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LONDON UNDERGROUND RAILWAYSReport from the Joint Select Committee of the House of Lords and the House of Commons on London underground railways.
London, for HMSO, 23rd July 1901
The opening in 1900 of the Central London railway (Central Line), the first successful tube, as against underground, railway, revealed the possibilities of such an urban transport system. As a result, the parliamentary session of 1901 was flooded with so many proposals that it was felt necessary to set up a special joint committee of both Houses to make general and detailed recommendations on all the projects before submitting the individual bills to the usual committee process. Ten proposals were looked at, of which some were extensions of existing lines (Brompton & Piccadilly Circus [Piccadilly line] to Russell Square; City & South London [now part of Northern line] to Euston; and loops at the termini of the Central line), while others were ambitious and expensive schemes for new lines. Out of the detailed mass of evidence, taken from engineers, promoters, Members of Parliament, local government officials, surveyors etc., and such experienced figures in the London railway world as Forbes, Chairman of the Metropolitan District railway and Oakley, Chairman of the Central line, the Committee managed to distill some remarkably forward-looking views and "its report provides a much more carefully considered attempt at a general appraisal of the situation than is to be found elsewhere in print" (Barker & Robbins, "A history of London Transport", p66). For instance, they recommended uniformity of fares and advocated that the Board of Trade should report to Parliament on a regular basis "on the working of these railways, of their relations to one another, and on the reasonableness of the fares charged thereon". They wanted a clause to be inserted in all railway bills, giving county councils discretion to construct further lines where "a public company would not feel justified in extending their line until the population became greater", and also laid down general principles for the laying out of routes and the siting of stations. At the time, however, the report, for all its excellence, achieved little and in fact delayed all the bills for a year thus allowing the American entrepreneur, Yerkes, to find backing for his Charing Cross, Euston & Hampstead tube (now part of the Northern line and also examined here) and to become the major force in the shaping of the tube network as it stands today.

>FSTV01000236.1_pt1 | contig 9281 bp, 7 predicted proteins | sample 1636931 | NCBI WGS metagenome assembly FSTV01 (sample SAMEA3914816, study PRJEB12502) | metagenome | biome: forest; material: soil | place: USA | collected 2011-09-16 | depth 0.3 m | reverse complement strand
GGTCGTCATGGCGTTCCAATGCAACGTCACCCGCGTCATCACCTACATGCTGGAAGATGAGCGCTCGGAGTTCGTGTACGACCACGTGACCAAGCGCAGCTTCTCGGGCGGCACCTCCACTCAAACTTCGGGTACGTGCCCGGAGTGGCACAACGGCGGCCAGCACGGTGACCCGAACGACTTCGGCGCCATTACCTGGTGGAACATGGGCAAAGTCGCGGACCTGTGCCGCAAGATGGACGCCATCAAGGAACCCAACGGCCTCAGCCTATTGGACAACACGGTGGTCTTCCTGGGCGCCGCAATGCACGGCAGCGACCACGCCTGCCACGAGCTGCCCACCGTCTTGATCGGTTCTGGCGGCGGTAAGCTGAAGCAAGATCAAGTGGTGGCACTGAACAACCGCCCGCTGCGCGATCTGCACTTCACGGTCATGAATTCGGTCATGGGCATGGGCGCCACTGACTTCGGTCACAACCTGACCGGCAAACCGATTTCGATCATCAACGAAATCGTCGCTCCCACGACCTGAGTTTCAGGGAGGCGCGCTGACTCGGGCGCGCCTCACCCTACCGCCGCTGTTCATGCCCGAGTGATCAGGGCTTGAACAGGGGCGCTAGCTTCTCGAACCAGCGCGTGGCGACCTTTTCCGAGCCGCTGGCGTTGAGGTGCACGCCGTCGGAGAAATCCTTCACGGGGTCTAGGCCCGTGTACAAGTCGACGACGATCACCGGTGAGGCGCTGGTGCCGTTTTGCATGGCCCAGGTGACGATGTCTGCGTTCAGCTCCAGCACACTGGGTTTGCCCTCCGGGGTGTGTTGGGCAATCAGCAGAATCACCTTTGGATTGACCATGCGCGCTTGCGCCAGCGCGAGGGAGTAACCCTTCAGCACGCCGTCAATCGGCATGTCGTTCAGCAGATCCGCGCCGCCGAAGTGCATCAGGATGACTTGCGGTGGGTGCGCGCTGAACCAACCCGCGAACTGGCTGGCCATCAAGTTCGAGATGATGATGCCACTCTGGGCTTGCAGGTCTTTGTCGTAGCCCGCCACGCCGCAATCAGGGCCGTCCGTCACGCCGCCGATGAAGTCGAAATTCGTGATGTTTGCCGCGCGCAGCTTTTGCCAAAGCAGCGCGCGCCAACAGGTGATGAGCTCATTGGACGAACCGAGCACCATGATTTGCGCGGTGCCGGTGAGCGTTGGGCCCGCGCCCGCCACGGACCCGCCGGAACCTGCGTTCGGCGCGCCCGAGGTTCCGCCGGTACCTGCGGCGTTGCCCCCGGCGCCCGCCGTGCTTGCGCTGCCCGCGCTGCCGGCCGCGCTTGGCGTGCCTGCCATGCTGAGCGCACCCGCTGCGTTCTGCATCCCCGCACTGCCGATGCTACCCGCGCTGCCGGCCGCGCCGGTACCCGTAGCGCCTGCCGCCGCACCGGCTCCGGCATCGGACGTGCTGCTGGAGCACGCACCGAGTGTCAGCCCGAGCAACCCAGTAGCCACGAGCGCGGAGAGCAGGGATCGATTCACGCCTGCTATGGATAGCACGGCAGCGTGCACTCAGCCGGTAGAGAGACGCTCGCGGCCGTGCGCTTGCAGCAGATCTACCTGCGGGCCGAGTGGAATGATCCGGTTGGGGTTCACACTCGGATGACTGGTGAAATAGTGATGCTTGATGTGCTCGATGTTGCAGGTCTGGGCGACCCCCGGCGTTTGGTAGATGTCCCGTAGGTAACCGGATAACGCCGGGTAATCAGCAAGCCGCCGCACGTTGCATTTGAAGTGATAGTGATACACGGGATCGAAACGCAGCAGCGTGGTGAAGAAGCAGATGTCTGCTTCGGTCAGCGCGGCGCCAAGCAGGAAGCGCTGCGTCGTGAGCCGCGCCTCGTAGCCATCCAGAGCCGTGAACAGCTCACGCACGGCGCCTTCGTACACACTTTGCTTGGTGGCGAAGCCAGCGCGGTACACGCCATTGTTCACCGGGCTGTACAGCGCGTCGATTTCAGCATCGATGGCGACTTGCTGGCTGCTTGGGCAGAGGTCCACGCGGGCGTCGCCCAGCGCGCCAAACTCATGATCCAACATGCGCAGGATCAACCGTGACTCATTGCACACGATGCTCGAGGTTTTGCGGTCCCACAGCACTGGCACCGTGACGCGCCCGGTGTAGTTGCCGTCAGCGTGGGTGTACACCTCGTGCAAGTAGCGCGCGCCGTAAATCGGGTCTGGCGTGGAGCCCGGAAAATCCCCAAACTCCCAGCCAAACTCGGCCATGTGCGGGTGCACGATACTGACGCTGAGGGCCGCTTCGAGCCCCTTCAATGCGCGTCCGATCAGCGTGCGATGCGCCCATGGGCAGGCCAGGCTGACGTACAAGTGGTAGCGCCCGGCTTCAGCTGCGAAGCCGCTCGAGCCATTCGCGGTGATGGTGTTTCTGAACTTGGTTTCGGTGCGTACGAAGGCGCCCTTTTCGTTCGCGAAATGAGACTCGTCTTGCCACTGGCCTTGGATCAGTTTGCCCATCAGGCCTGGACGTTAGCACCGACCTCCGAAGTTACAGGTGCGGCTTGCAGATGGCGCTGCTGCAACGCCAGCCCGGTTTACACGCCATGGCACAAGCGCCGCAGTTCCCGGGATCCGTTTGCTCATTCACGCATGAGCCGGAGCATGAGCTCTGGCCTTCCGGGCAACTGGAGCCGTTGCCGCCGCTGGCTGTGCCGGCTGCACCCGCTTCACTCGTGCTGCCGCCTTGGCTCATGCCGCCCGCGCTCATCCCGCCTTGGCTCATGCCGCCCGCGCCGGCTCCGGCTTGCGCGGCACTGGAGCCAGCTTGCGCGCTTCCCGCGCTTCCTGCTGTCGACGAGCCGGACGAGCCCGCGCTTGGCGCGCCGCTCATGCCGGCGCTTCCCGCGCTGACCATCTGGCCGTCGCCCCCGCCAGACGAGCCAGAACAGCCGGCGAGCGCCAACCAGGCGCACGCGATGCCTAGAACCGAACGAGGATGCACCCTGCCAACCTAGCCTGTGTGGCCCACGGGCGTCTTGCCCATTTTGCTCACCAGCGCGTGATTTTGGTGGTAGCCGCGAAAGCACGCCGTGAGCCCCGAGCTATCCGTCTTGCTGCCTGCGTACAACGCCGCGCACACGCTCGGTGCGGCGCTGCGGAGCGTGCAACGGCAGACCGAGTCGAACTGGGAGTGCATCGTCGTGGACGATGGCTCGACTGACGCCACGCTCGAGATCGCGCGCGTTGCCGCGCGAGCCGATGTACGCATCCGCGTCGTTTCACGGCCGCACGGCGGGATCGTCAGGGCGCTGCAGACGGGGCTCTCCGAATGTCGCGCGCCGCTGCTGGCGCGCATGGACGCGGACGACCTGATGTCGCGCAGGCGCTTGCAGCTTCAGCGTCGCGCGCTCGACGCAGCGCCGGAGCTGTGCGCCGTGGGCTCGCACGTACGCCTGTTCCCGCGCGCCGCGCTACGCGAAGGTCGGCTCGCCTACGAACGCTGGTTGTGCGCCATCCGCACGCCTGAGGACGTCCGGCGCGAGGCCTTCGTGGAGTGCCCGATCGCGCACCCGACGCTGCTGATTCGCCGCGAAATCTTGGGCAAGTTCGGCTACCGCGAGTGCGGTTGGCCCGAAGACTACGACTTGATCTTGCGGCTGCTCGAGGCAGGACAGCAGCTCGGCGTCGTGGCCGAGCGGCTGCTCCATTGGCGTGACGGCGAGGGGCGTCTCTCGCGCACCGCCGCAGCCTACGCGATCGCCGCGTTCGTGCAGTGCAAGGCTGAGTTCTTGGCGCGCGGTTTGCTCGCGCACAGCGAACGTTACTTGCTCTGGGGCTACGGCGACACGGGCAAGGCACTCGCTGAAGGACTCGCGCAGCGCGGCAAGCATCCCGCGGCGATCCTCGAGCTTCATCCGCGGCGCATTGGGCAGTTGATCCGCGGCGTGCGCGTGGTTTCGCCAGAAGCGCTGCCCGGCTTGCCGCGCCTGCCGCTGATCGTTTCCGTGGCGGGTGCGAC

CollationLarge 4to. xxiv + 435 + (1)pp, 1 folding coloured litho map. Original printed wrappers, front wrapper dog-eared and detached.
Catalogue No: 5751